As part of National Migraine Week (1 – 7 September), new research proves just how debilitating migraines can be on a daily basis.
There is a common misconception that migraines are “just a bad headache”. But, ask one of the 190,000 sufferers in the UK who experience daily attacks, and they will tell you that migraines are so much worse than that. The reality is that symptoms can be pretty debilitating.
It’s something that’s not understood by a lot of people, with 64% of people believing their employers are not properly informed about the nature of migraines or the affect they could have on employees, according to a study from 2018.
Now, new research by the National Migraine Centre shows that 92% of migraine sufferers in the UK live in fear of migraine attacks. The fear is so bad that it has changed their outlook on life, and they truly believe they would be happier without migraines.
The newest research supports another study from last year, conducted by My Migraine Voice, which found that 74% of the 11,266 participants spent an average of 19 hours in darkness and isolation due to migraines. Feelings of helplessness and depression were also experienced by 85% of respondents. Nearly 50% reported feeling limited in daily activities throughout a migraine, and 87% said attacks have an impact on professional, private and social domains.
The newest research suggests that, along with the 190,000 daily sufferers, there are six million people in total who regularly experience migraines in the UK.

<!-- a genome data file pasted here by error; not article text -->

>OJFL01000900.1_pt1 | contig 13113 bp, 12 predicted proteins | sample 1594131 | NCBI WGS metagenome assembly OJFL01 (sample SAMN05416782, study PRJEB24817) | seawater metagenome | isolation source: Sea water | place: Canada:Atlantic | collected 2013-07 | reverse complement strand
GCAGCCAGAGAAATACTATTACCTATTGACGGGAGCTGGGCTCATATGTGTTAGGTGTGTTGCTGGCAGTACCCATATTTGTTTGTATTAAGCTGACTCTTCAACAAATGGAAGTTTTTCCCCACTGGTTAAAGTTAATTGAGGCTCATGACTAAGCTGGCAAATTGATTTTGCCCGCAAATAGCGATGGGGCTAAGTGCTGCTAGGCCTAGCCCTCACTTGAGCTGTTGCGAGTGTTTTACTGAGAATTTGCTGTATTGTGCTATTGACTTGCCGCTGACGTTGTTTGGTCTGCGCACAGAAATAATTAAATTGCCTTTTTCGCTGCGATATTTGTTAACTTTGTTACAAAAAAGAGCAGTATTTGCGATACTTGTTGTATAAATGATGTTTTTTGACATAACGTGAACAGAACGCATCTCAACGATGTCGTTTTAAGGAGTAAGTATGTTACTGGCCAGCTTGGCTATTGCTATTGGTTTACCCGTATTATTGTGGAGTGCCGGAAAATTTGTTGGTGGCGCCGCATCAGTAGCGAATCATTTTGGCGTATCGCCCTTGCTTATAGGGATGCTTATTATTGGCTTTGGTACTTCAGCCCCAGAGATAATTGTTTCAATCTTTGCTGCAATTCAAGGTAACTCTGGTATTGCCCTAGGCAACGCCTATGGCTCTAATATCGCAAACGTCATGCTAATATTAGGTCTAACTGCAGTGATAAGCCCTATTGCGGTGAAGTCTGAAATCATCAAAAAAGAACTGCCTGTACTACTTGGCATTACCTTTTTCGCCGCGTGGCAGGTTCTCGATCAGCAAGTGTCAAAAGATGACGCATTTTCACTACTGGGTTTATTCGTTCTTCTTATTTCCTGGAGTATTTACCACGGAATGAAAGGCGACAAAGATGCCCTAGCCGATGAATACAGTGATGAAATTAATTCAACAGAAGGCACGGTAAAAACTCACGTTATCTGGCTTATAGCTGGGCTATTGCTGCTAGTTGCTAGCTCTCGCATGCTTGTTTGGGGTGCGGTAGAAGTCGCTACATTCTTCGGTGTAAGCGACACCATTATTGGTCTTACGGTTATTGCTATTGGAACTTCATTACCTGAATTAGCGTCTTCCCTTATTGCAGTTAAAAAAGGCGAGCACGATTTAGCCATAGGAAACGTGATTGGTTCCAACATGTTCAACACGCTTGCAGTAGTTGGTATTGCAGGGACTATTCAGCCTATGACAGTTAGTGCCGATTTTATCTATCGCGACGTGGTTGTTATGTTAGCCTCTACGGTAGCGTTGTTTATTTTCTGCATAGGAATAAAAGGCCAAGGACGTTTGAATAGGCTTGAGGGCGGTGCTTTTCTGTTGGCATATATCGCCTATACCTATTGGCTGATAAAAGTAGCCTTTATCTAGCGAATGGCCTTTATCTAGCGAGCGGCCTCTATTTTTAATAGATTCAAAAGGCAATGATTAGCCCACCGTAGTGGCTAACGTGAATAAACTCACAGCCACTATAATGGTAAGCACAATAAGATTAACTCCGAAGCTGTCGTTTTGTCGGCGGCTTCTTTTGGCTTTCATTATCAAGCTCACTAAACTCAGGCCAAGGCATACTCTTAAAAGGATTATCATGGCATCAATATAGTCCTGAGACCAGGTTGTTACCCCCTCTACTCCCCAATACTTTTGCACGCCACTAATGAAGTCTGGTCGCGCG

According to the NHS, migraines affect around one in every five women and around one in every 15 men. This costs the NHS an estimated £1 billion a year in treatment and the economy around £3.24 billion a year due to people taking time off work.
What are the main migraine symptoms?
A migraine is described by the NHS as “a moderate or severe headache felt as a throbbing pain on one side of the head”. It is often accompanied by symptoms including “nausea, vomiting and increased sensitivity to light or sound”.
There are different types of migraines, described by the NHS as:
migraine with aura – where there are specific warning signs just before the migraine begins, such as seeing flashing lights
migraine without aura – the most common type, where the migraine occurs without the specific warning signs
migraine aura without headache, also known as silent migraine – where an aura or other migraine symptoms are experienced, but a headache doesn’t develop
It is worth noting that people experience migraines in different ways, with some people suffering from them frequently while others go years between experiencing them.
Clearly, migraines need to be taken seriously by our friends, colleagues and managers. And it’s worth being aware of just how much someone is suffering when they say they have a migraine.